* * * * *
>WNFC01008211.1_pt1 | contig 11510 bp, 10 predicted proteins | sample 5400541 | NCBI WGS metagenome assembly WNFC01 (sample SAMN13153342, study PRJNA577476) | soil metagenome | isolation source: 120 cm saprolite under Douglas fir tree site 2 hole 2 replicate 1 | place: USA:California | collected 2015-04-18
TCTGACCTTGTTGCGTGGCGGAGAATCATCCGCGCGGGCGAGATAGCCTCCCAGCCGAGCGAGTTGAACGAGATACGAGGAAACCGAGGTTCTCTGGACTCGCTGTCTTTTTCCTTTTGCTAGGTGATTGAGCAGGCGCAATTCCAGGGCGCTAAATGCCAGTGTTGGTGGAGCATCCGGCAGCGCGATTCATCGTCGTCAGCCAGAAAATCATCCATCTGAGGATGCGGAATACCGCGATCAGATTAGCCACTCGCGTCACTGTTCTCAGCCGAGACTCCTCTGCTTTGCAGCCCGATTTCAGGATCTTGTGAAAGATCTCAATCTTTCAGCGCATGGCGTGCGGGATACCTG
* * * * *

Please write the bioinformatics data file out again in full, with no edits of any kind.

>WNFC01008211.1_pt1 | contig 11510 bp, 10 predicted proteins | sample 5400541 | NCBI WGS metagenome assembly WNFC01 (sample SAMN13153342, study PRJNA577476) | soil metagenome | isolation source: 120 cm saprolite under Douglas fir tree site 2 hole 2 replicate 1 | place: USA:California | collected 2015-04-18
TCTGACCTTGTTGCGTGGCGGAGAATCATCCGCGCGGGCGAGATAGCCTCCCAGCCGAGCGAGTTGAACGAGATACGAGGAAACCGAGGTTCTCTGGACTCGCTGTCTTTTTCCTTTTGCTAGGTGATTGAGCAGGCGCAATTCCAGGGCGCTAAATGCCAGTGTTGGTGGAGCATCCGGCAGCGCGATTCATCGTCGTCAGCCAGAAAATCATCCATCTGAGGATGCGGAATACCGCGATCAGATTAGCCACTCGCGTCACTGTTCTCAGCCGAGACTCCTCTGCTTTGCAGCCCGATTTCAGGATCTTGTGAAAGATCTCAATCTTTCAGCGCATGGCGTGCGGGATACCTG